Photo Tip Tuesday

Photo Tip Tuesday – How To Photograph Fireworks

Today is the 4th of July, Independence Day in the United States, and many of us will be laying in the grass to partake in the local fireworks show. Fireworks displays are something that evoke a lot of emotion as they are not only beautiful to watch, but they also are often used to celebrate momentous occasions. If you plan to photograph fireworks this evening, here’s some tips to help you capture some spectacular images.

Use a Tripod or Remote Release
One of the most important tips is to secure your camera to something that will make sure it doesn’t move during the shots. This is especially important in photographing fireworks because you’ll be using longer shutter speeds to capture the movement of the fireworks. Another way to ensure your camera is completely still during fireworks shots is to invest in a remote release device. These will vary from camera to camera, but most have some sort of accessory made for them. The other way of taking shots without touching your camera is to use the self timer. This can work, but you really need to be able to anticipate shots well.

Framing Your Shot
One of the most difficult parts of photographing fireworks is figuring out where to aim your camera. The challenge you’ll face in doing this is that you generally need to aim your camera before the fireworks that you’ll be photographing goes off. Scope out the location early; getting to the location early in order to get a good, unobstructed position is important. Think about what is in the foreground and background of your shots and make sure you won’t have people’s heads bobbing up into your shots. Take note of where fireworks are being set up and on what parts of the sky they are likely to be displayed. Also, remember your framing. You’ll probably spend less time looking in your viewfinder and more time looking at the sky. As a result, it’s important to remember what framing you have and to watch that segment of the sky. Doing this will also help you to anticipate the right time for a shot as you’ll see the light trails of undetonated rockets shooting into the sky.

Focal Length
One of the hardest parts of photographing fireworks is having your camera trained on the right part of the sky at the right time. This is especially difficult if you’re shooting with a longer focal length and are trying to take more tightly cropped shots. Typically, I shoot at a wider focal length but I may try a few tighter shots throughout the show (a zoom lens can give you this versatility). Keep in mind that cropping wider angle fireworks shots can always be done later to get a fuller frame in your photography.

A common question around photographing fireworks displays is what aperture to use. Many people think you need a fast lens to capture them, but in reality, it’s quite the opposite as the light that the fireworks emit can be quite bright. Apertures in the mid-to-small range tend to work reasonably well (f/8 to f/16).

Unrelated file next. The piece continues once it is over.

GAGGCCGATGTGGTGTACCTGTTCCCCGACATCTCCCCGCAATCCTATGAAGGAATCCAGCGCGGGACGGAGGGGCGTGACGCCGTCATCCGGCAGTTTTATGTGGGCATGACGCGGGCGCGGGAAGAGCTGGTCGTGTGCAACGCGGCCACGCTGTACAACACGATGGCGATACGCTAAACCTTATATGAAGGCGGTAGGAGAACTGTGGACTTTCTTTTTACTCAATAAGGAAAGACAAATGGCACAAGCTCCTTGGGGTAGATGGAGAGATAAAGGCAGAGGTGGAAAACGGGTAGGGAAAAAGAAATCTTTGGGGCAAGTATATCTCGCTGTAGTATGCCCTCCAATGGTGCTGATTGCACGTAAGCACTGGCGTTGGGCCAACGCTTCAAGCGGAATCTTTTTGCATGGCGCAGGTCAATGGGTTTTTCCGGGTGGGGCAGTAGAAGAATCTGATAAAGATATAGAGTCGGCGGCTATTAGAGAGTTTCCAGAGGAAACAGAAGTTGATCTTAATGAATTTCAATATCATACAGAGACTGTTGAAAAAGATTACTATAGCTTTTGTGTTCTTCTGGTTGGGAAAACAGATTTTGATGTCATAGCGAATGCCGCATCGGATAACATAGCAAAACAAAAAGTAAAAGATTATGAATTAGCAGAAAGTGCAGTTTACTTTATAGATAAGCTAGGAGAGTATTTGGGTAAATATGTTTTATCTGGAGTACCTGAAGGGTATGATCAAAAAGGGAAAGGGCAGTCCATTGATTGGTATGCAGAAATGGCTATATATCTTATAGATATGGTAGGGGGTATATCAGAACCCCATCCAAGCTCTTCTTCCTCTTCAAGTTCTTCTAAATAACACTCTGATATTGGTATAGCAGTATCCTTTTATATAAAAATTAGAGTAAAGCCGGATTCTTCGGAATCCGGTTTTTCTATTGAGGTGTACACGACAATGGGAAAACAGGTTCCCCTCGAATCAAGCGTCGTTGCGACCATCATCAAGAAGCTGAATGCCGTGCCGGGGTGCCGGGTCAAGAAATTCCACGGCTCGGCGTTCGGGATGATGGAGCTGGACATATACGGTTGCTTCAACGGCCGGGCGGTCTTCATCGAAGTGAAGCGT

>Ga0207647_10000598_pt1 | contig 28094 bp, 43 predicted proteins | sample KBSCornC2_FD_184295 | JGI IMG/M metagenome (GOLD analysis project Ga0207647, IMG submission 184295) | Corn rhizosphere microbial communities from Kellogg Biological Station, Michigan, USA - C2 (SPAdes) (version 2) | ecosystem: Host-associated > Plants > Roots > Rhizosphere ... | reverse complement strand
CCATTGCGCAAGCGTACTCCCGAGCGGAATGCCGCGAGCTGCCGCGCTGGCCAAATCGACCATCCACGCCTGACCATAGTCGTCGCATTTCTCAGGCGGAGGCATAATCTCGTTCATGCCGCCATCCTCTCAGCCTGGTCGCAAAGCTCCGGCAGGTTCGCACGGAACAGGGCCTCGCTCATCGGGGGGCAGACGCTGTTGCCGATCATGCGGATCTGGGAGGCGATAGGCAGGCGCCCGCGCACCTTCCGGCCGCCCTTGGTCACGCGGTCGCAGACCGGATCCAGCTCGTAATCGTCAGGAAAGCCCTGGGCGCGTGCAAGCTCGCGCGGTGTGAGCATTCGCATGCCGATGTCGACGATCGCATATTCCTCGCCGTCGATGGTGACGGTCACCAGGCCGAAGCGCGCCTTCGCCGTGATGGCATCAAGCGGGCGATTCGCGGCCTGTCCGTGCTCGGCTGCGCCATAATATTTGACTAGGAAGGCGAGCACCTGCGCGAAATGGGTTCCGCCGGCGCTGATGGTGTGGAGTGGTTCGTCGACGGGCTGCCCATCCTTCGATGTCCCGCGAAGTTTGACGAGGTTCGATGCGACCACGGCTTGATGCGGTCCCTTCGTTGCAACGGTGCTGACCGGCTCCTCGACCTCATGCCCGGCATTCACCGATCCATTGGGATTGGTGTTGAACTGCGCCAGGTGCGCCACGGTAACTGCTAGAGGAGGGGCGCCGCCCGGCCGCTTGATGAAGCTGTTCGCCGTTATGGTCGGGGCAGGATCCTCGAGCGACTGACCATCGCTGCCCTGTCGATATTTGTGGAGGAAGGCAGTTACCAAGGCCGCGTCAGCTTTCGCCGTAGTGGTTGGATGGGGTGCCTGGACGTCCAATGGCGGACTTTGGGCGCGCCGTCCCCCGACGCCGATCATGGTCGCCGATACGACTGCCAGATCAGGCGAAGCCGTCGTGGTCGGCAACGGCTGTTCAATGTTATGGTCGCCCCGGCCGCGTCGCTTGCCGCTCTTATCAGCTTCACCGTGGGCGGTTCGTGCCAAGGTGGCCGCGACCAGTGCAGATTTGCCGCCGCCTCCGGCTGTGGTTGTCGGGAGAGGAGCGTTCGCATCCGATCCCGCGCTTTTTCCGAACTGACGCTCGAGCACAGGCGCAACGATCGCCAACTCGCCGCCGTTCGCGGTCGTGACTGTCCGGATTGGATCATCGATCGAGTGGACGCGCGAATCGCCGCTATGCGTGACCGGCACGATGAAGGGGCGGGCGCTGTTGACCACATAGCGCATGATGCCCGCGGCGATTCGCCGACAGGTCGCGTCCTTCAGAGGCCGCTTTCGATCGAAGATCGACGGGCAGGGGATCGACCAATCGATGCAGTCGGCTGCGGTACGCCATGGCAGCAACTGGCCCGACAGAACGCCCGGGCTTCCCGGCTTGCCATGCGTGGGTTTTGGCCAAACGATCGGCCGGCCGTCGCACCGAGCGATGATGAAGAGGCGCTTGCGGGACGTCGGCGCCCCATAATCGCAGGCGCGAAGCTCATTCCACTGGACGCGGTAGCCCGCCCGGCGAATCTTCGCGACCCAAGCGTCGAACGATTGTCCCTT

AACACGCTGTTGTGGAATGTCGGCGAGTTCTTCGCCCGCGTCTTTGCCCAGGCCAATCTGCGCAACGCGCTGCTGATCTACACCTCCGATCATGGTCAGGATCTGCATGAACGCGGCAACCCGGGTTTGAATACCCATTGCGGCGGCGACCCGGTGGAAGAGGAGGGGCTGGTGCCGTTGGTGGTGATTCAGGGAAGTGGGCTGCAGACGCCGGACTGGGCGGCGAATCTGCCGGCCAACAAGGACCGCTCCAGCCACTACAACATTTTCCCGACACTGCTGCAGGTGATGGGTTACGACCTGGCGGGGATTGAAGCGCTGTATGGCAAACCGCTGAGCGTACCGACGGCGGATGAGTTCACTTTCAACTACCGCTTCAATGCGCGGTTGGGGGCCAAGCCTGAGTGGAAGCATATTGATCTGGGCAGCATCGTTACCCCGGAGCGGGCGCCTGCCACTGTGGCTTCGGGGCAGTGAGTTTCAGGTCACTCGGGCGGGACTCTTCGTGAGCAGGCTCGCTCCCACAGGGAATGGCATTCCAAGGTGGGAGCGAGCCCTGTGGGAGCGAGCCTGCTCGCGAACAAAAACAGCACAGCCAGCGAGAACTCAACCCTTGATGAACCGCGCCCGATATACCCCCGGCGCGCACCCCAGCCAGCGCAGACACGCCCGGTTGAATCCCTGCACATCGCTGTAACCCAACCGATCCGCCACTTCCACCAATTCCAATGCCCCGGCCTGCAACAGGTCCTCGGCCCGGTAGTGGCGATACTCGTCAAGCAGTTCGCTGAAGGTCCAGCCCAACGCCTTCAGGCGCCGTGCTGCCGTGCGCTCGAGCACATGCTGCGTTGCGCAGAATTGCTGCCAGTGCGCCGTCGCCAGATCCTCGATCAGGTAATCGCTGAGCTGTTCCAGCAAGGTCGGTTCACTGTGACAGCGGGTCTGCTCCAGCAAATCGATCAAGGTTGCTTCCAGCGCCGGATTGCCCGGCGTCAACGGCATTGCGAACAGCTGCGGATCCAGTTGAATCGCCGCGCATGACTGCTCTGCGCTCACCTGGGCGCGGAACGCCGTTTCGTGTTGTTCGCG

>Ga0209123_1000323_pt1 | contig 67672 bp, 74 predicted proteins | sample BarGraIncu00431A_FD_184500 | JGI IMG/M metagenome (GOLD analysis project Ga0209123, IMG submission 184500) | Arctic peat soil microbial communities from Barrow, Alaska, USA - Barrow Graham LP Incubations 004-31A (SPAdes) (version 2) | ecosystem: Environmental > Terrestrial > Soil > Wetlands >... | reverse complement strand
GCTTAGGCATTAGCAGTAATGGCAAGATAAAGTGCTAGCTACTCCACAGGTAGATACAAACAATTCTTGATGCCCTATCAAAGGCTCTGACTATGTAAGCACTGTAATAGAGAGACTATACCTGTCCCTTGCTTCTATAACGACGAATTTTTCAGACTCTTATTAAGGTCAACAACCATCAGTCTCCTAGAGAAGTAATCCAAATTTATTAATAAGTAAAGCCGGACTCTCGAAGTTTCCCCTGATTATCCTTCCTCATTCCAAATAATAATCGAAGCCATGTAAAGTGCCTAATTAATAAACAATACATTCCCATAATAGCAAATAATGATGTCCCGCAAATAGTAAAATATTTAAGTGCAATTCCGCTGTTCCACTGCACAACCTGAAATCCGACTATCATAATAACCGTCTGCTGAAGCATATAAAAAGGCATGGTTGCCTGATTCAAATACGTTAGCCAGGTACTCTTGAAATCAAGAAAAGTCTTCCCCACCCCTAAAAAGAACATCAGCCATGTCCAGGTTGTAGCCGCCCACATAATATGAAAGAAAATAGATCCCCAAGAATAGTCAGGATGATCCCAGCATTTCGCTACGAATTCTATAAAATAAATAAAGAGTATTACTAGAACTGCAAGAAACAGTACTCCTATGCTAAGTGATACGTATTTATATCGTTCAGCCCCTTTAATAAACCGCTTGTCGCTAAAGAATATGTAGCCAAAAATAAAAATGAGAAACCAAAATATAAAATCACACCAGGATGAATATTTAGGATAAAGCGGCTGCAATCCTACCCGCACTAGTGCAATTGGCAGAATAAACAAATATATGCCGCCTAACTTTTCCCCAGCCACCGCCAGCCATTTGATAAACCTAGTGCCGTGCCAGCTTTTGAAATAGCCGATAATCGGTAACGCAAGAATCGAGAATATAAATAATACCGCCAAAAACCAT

Shutter Speed
Fireworks move, and as a result, the best photographs of them capture this movement (i.e., long exposure). A great technique for this is ‘bulb’ mode. This allows you to keep the shutter open for as long as you hold down the shutter (preferably using a remote shutter release). When using this technique, press the shutter as the firework is about to explode and hold it down until it’s finished exploding. You will also have to remember not to keep your shutter open for too long. The temptation is to think that because it’s dark that you can leave it open as long as you like, but the problem with this is that fireworks are bright and it doesn’t take too much to over expose them, especially if your shutter is open for multiple bursts in the one area of the sky.

Shooting at a low ISO (ISO 100 to ISO 250) is preferable to have the least amount of noise in your images.

Switch Off Your Flash
Shooting with a flash will have no impact on your shots; your camera’s flash will only have a reach of a few feet and even if the fireworks were this close, a flash wouldn’t really have anything to light except for some smoke which would distract from the real action. For the best images, switch your flash off.

Shoot in Manual Mode
If you’re shooting with a DSLR or film camera, you’ll get the best results by using manual exposure and manual focus modes. Auto focusing in low light can be very difficult for many cameras and you’ll end up missing a lot of shots. Once your focusing is set, you don’t really need to change it during the fireworks display (especially if you’re using a small aperture which increases depth of field). Keep in mind that changing focal lengths will mean you need to need to adjust your focusing on most lenses.

Experiment and Track Results
Throughout the fireworks display, periodically check your results. A good rule of thumb is to take a few shots at the beginning of the show and do a quick check to see that they are OK before continuing. Don’t check after every shot once you’ve got things set up or you’ll miss the action, but do monitor your shots occasionally to ensure you’re not taking a completely bad batch. It can also be interesting to experiment with taking shots that include a wider perspective, silhouettes and people around you watching the display. Having your camera pointed at the sky can capture some wonderful shots, but sometimes if you look for different perspectives, you can get a few shots that are a little less cliché and just as spectacular.

If you are able to capture any amazing and memorable shots this evening, show us your work in the comments below. We may feature it on a future post!

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